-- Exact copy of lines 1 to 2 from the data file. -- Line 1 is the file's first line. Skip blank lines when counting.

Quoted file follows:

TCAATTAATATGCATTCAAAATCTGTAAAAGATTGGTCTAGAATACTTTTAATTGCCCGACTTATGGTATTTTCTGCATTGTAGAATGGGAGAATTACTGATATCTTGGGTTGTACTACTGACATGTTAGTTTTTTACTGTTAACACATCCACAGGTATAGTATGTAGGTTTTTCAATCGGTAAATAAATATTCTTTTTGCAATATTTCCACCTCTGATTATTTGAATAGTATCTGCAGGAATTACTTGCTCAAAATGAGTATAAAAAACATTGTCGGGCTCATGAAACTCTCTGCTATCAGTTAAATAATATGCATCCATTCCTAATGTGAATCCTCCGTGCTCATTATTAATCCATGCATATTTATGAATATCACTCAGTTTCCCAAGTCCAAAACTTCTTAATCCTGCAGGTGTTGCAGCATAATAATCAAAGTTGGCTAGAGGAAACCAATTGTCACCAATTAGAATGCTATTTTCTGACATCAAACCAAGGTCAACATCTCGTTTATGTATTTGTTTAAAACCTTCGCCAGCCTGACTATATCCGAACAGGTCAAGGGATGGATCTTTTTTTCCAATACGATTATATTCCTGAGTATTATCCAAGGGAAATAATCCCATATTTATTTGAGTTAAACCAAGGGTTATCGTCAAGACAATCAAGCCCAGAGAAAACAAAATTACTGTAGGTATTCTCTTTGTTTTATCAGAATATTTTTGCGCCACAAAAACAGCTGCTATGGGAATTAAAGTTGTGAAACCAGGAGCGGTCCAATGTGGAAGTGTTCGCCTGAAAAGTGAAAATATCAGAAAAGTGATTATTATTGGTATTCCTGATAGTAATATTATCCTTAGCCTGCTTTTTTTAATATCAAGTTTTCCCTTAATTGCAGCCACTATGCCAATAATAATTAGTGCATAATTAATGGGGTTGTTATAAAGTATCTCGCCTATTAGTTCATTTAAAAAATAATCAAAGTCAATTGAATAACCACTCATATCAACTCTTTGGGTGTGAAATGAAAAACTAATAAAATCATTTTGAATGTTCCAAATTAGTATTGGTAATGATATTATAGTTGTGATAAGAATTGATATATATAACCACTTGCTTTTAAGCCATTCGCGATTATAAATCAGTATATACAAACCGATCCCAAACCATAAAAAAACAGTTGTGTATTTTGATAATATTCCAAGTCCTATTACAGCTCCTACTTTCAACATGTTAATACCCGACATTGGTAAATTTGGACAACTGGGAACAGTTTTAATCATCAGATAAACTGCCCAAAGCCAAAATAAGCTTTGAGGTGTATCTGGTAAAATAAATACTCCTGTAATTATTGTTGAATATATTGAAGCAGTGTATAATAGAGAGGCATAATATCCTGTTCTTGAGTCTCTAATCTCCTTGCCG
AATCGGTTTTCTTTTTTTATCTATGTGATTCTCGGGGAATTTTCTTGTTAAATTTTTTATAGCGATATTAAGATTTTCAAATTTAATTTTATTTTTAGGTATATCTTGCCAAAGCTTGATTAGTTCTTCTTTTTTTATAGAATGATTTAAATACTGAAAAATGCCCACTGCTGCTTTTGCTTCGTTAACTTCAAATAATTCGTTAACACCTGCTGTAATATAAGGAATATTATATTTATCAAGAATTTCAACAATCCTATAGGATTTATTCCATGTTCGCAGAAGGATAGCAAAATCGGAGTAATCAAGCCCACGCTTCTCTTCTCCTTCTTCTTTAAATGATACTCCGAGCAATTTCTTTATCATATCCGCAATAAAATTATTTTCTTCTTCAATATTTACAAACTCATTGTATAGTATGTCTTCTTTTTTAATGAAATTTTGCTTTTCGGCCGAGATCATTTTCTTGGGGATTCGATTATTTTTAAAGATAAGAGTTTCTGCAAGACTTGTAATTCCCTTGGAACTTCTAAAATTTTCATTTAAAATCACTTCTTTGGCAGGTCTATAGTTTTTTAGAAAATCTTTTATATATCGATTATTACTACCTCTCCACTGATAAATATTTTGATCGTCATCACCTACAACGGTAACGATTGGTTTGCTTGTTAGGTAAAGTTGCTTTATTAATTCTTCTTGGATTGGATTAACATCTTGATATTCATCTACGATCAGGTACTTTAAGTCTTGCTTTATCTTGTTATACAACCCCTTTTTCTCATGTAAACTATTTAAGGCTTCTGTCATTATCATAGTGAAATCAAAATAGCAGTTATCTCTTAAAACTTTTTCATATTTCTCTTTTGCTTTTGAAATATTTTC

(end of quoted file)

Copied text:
TCAATTAATATGCATTCAAAATCTGTAAAAGATTGGTCTAGAATACTTTTAATTGCCCGACTTATGGTATTTTCTGCATTGTAGAATGGGAGAATTACTGATATCTTGGGTTGTACTACTGACATGTTAGTTTTTTACTGTTAACACATCCACAGGTATAGTATGTAGGTTTTTCAATCGGTAAATAAATATTCTTTTTGCAATATTTCCACCTCTGATTATTTGAATAGTATCTGCAGGAATTACTTGCTCAAAATGAGTATAAAAAACATTGTCGGGCTCATGAAACTCTCTGCTATCAGTTAAATAATATGCATCCATTCCTAATGTGAATCCTCCGTGCTCATTATTAATCCATGCATATTTATGAATATCACTCAGTTTCCCAAGTCCAAAACTTCTTAATCCTGCAGGTGTTGCAGCATAATAATCAAAGTTGGCTAGAGGAAACCAATTGTCACCAATTAGAATGCTATTTTCTGACATCAAACCAAGGTCAACATCTCGTTTATGTATTTGTTTAAAACCTTCGCCAGCCTGACTATATCCGAACAGGTCAAGGGATGGATCTTTTTTTCCAATACGATTATATTCCTGAGTATTATCCAAGGGAAATAATCCCATATTTATTTGAGTTAAACCAAGGGTTATCGTCAAGACAATCAAGCCCAGAGAAAACAAAATTACTGTAGGTATTCTCTTTGTTTTATCAGAATATTTTTGCGCCACAAAAACAGCTGCTATGGGAATTAAAGTTGTGAAACCAGGAGCGGTCCAATGTGGAAGTGTTCGCCTGAAAAGTGAAAATATCAGAAAAGTGATTATTATTGGTATTCCTGATAGTAATATTATCCTTAGCCTGCTTTTTTTAATATCAAGTTTTCCCTTAATTGCAGCCACTATGCCAATAATAATTAGTGCATAATTAATGGGGTTGTTATAAAGTATCTCGCCTATTAGTTCATTTAAAAAATAATCAAAGTCAATTGAATAACCACTCATATCAACTCTTTGGGTGTGAAATGAAAAACTAATAAAATCATTTTGAATGTTCCAAATTAGTATTGGTAATGATATTATAGTTGTGATAAGAATTGATATATATAACCACTTGCTTTTAAGCCATTCGCGATTATAAATCAGTATATACAAACCGATCCCAAACCATAAAAAAACAGTTGTGTATTTTGATAATATTCCAAGTCCTATTACAGCTCCTACTTTCAACATGTTAATACCCGACATTGGTAAATTTGGACAACTGGGAACAGTTTTAATCATCAGATAAACTGCCCAAAGCCAAAATAAGCTTTGAGGTGTATCTGGTAAAATAAATACTCCTGTAATTATTGTTGAATATATTGAAGCAGTGTATAATAGAGAGGCATAATATCCTGTTCTTGAGTCTCTAATCTCCTTGCCG
AATCGGTTTTCTTTTTTTATCTATGTGATTCTCGGGGAATTTTCTTGTTAAATTTTTTATAGCGATATTAAGATTTTCAAATTTAATTTTATTTTTAGGTATATCTTGCCAAAGCTTGATTAGTTCTTCTTTTTTTATAGAATGATTTAAATACTGAAAAATGCCCACTGCTGCTTTTGCTTCGTTAACTTCAAATAATTCGTTAACACCTGCTGTAATATAAGGAATATTATATTTATCAAGAATTTCAACAATCCTATAGGATTTATTCCATGTTCGCAGAAGGATAGCAAAATCGGAGTAATCAAGCCCACGCTTCTCTTCTCCTTCTTCTTTAAATGATACTCCGAGCAATTTCTTTATCATATCCGCAATAAAATTATTTTCTTCTTCAATATTTACAAACTCATTGTATAGTATGTCTTCTTTTTTAATGAAATTTTGCTTTTCGGCCGAGATCATTTTCTTGGGGATTCGATTATTTTTAAAGATAAGAGTTTCTGCAAGACTTGTAATTCCCTTGGAACTTCTAAAATTTTCATTTAAAATCACTTCTTTGGCAGGTCTATAGTTTTTTAGAAAATCTTTTATATATCGATTATTACTACCTCTCCACTGATAAATATTTTGATCGTCATCACCTACAACGGTAACGATTGGTTTGCTTGTTAGGTAAAGTTGCTTTATTAATTCTTCTTGGATTGGATTAACATCTTGATATTCATCTACGATCAGGTACTTTAAGTCTTGCTTTATCTTGTTATACAACCCCTTTTTCTCATGTAAACTATTTAAGGCTTCTGTCATTATCATAGTGAAATCAAAATAGCAGTTATCTCTTAAAACTTTTTCATATTTCTCTTTTGCTTTTGAAATATTTTC